Former federal Liberals Jody Wilson-Raybould and Jane Philpott will disclose their political plans on Monday, the independent MPs said in social-media postings.
Since being ousted from the Liberal caucus over criticism of the federal government, the former senior cabinet ministers have said they were considering their political options ahead of an election expected in October, but have now decided how to proceed.
Prime Minister Justin Trudeau expelled the pair last month, saying their criticism of his role in the SNC-Lavalin affair had broken bonds of trust and helped the government’s political opponents.
“I look forward to sharing my next steps with you,” Ms. Wilson-Raybould, the former justice minister and attorney-general who represents Vancouver-Granville, said in a Friday tweet that included an aerial view of Vancouver. She said she would be making a community announcement about her political future.
Ms. Philpott, the former Treasury Board president, said in her own tweet that many people have asked about her political future, and she would make a Monday announcement to constituents in her Toronto-area riding of Markham-Stouffville.
The two announcements are set to occur at roughly the same time – 9 a.m. for Ms. Wilson-Raybould in Vancouver, and 12:30 p.m. for Ms. Philpott in Markham.
A spokesperson for Ms. Wilson-Raybould declined to comment on the Monday announcement. A representative for Ms. Philpott did not immediately respond to a request for comment.
Elizabeth May, Leader of the federal Green Party, has said that both former Liberal MPs would decide by early June whether to join her party. On Friday, however, a spokesperson for the Greens declined to comment on Monday’s announcement.
In 2015, Ms. Wilson-Raybould won Vancouver-Granville with 44 per cent of the vote; the NDP and Tories took about 26 per cent each.
Ms. Philpott won Markham-Stouffville in 2015 with 49 per cent of the vote, compared with 43 per cent for the Conservative candidate.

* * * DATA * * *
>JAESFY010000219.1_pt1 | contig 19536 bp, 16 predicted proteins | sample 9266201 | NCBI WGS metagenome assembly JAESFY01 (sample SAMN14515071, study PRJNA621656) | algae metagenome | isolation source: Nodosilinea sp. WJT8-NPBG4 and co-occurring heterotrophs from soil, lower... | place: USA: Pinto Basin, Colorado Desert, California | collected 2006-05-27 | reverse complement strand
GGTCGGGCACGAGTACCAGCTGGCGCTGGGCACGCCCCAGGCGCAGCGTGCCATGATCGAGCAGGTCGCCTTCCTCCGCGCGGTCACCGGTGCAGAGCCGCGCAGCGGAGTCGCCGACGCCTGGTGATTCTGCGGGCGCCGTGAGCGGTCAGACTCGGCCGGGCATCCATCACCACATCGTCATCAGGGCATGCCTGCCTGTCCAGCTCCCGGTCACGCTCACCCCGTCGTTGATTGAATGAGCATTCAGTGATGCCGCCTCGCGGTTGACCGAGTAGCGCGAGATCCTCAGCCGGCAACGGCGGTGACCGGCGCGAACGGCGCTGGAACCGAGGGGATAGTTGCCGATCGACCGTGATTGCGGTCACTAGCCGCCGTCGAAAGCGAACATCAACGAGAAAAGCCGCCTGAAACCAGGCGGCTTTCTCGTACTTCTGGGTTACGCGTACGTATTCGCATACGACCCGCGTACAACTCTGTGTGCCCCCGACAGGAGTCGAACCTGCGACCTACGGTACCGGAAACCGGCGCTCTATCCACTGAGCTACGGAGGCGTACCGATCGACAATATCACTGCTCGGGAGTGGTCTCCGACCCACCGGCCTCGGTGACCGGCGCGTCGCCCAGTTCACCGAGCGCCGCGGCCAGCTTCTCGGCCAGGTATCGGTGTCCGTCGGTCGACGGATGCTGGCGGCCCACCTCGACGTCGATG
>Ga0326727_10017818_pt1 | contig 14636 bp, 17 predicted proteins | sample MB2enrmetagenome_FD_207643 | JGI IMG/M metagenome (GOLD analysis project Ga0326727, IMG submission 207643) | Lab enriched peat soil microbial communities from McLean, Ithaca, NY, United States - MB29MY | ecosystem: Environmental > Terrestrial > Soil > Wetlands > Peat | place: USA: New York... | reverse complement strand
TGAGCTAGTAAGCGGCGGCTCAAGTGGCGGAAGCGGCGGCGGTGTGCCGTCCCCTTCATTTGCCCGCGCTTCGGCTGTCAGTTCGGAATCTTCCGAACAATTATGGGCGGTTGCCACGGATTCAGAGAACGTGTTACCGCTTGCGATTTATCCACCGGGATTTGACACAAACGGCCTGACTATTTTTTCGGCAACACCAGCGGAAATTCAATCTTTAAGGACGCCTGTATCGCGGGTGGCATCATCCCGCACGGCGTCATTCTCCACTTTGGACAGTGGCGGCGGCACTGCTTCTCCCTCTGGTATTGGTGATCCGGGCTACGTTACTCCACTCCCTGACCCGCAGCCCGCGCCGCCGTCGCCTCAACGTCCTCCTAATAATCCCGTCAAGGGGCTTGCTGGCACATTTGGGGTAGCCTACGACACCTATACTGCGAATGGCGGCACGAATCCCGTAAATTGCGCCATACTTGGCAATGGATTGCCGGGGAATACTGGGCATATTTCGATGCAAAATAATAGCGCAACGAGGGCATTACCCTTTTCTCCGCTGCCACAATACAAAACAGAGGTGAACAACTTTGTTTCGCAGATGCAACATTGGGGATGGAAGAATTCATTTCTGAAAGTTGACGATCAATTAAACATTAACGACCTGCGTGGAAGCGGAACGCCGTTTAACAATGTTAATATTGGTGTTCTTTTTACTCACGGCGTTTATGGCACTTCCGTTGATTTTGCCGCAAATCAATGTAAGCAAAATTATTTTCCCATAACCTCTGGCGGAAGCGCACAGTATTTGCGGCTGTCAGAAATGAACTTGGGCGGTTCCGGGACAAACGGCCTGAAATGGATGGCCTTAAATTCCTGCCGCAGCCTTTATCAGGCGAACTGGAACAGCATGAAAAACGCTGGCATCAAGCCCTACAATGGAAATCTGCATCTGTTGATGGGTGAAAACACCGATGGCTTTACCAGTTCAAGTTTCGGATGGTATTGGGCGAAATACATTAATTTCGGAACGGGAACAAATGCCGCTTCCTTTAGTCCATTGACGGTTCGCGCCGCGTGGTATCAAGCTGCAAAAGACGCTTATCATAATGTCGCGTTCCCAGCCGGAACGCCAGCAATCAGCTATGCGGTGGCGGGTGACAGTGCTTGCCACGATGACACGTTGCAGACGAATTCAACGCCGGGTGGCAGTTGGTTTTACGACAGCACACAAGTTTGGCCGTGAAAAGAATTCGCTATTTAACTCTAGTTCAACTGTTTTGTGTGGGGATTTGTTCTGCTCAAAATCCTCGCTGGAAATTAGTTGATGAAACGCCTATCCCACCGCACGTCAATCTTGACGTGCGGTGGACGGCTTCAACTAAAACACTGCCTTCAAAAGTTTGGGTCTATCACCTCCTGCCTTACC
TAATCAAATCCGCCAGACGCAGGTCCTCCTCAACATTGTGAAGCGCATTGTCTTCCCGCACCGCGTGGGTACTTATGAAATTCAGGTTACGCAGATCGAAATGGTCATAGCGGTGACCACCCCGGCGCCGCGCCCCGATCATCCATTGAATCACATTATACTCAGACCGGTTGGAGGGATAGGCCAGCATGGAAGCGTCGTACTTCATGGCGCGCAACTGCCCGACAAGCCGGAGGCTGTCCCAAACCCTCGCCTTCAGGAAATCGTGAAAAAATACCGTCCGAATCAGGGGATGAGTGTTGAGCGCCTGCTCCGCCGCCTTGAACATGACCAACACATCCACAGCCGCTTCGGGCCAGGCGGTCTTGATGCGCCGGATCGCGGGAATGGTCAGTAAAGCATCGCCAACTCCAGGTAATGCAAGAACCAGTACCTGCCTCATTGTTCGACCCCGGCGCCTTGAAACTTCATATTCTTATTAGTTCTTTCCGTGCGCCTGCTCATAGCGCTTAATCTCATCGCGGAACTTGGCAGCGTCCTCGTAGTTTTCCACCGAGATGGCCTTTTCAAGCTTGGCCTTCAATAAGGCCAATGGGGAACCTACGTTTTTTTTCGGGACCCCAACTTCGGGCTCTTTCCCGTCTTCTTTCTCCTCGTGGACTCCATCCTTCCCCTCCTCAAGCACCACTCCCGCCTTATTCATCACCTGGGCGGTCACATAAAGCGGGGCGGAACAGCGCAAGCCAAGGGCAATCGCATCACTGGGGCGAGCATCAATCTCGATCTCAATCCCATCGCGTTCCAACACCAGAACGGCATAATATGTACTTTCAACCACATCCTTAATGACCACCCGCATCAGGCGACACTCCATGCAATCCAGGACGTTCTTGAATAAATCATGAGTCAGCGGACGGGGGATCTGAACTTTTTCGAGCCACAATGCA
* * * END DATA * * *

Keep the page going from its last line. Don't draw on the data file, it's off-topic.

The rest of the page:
In Vancouver-Granville, the Greens won 3 per cent of the vote in 2015 while the party won 2 per cent of the vote in Markham-Stouffville.
Mr. Trudeau made clear the two MPs’ criticism of the Prime Minister’s Office, which they said put pressure on the former attorney-general to shelve the criminal prosecution of SNC-Lavalin Group Inc., gave ammunition to the opposition parties and presented the Liberals as a house divided.
The Prime Minister was especially critical of Ms. Wilson-Raybould for recording a telephone conversation with Michael Wernick, then-clerk of the Privy Council. In the conversation on Dec. 19, 2018, Mr. Wernick warns Ms. Wilson-Raybould that Mr. Trudeau was firm about wanting her to overrule federal prosecutors and grant an out-of-court settlement to SNC-Lavalin on bribery and fraud charges.
Once hailed by Mr. Trudeau as Canada’s first Indigenous justice minister, Ms. Wilson-Raybould had long indicated she would talk to supporters in her riding before deciding whether she would seek re-election.
Ms. Philpott, who resigned as president of the Treasury Board saying she had lost confidence in how Mr. Trudeau handled the SNC-Lavalin affair, has denied being disloyal to the Liberal Party.
The Globe and Mail reported on Feb. 7 that Mr. Trudeau’s office put pressure on Ms. Wilson-Raybould when she was attorney-general to help SNC-Lavalin. Mr. Trudeau called the story “false,” but the ensuing controversy led to the resignations of Ms. Wilson-Raybould, Ms. Philpott and the Prime Minister’s principal secretary, Gerald Butts, as well as the retirement of Mr. Wernick.
Ms. Wilson-Raybould has said she remains committed to the values of the federal Liberal Party, and what it stood for in 2015.
“We committed to break old and cynical patterns of centralizing power in the hands of a few unelected staffers, the marginalization of hundreds of members of Parliament with expertise and insights to offer, and the practice of governing in the shadows, out of sight of Canadians,” she wrote in a letter to caucus last month. “I believed we were going to uphold the highest standards that support the public interest, and not simply make choices to create partisan advantage.
With a report from Laura Stone in Toronto